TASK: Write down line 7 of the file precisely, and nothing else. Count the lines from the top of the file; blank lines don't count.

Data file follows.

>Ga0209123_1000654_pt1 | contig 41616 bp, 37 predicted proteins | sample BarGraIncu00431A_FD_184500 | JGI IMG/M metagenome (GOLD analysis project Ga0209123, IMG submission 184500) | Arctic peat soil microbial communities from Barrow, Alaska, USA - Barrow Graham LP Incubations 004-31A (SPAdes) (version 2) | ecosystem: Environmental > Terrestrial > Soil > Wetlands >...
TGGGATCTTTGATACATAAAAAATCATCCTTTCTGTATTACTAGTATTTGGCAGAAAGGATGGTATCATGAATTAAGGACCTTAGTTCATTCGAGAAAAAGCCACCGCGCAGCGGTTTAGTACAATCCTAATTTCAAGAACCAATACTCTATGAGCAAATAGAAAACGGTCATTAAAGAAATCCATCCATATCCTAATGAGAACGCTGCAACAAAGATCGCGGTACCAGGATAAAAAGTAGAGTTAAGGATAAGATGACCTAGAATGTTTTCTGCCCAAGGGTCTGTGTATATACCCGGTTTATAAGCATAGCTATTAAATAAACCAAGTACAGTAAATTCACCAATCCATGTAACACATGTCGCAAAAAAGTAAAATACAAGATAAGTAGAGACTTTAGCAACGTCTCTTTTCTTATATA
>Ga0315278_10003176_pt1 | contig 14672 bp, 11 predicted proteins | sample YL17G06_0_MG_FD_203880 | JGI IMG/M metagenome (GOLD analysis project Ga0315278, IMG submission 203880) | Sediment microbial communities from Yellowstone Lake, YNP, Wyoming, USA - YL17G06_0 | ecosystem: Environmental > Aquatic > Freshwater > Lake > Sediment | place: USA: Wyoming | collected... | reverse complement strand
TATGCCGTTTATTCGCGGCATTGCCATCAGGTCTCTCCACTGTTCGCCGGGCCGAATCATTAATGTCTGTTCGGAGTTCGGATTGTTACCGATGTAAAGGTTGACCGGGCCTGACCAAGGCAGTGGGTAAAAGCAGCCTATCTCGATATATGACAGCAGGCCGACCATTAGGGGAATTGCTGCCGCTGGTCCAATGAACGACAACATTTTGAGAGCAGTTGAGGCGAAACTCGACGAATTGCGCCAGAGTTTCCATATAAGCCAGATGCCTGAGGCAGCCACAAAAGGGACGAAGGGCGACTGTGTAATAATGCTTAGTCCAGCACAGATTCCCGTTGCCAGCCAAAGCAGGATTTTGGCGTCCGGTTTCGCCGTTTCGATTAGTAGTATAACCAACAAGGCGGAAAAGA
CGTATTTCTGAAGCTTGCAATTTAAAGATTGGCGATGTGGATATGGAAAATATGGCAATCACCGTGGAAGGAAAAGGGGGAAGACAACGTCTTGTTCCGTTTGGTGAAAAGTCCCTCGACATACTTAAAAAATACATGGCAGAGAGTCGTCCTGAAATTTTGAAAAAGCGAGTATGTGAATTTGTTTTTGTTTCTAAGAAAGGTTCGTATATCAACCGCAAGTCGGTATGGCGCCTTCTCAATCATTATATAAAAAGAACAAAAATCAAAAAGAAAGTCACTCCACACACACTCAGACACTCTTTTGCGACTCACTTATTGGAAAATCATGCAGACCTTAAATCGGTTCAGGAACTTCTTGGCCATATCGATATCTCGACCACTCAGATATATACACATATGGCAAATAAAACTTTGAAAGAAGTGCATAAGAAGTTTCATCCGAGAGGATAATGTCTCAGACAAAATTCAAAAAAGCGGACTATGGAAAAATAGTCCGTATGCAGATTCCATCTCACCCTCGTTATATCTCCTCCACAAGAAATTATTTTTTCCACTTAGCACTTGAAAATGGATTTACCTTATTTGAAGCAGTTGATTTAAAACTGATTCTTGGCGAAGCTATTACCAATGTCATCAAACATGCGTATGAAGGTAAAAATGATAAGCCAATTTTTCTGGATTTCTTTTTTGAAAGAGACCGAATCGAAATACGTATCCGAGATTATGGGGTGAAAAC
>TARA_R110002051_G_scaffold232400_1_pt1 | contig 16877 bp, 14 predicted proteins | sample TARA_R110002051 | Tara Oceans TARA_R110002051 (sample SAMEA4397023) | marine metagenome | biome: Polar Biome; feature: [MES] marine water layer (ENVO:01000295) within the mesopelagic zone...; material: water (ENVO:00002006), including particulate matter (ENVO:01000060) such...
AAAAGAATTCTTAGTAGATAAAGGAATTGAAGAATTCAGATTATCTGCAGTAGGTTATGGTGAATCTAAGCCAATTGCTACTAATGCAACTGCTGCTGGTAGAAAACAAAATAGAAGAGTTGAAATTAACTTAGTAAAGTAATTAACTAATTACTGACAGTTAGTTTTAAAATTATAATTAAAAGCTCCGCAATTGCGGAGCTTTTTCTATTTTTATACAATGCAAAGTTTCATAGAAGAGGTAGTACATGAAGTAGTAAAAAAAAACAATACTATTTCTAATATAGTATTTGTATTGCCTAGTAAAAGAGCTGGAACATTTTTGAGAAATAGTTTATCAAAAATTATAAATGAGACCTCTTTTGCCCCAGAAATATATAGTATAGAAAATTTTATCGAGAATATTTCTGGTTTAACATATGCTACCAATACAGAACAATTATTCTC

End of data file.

AAAAGAATTCTTAGTAGATAAAGGAATTGAAGAATTCAGATTATCTGCAGTAGGTTATGGTGAATCTAAGCCAATTGCTACTAATGCAACTGCTGCTGGTAGAAAACAAAATAGAAGAGTTGAAATTAACTTAGTAAAGTAATTAACTAATTACTGACAGTTAGTTTTAAAATTATAATTAAAAGCTCCGCAATTGCGGAGCTTTTTCTATTTTTATACAATGCAAAGTTTCATAGAAGAGGTAGTACATGAAGTAGTAAAAAAAAACAATACTATTTCTAATATAGTATTTGTATTGCCTAGTAAAAGAGCTGGAACATTTTTGAGAAATAGTTTATCAAAAATTATAAATGAGACCTCTTTTGCCCCAGAAATATATAGTATAGAAAATTTTATCGAGAATATTTCTGGTTTAACATATGCTACCAATACAGAACAATTATTCTC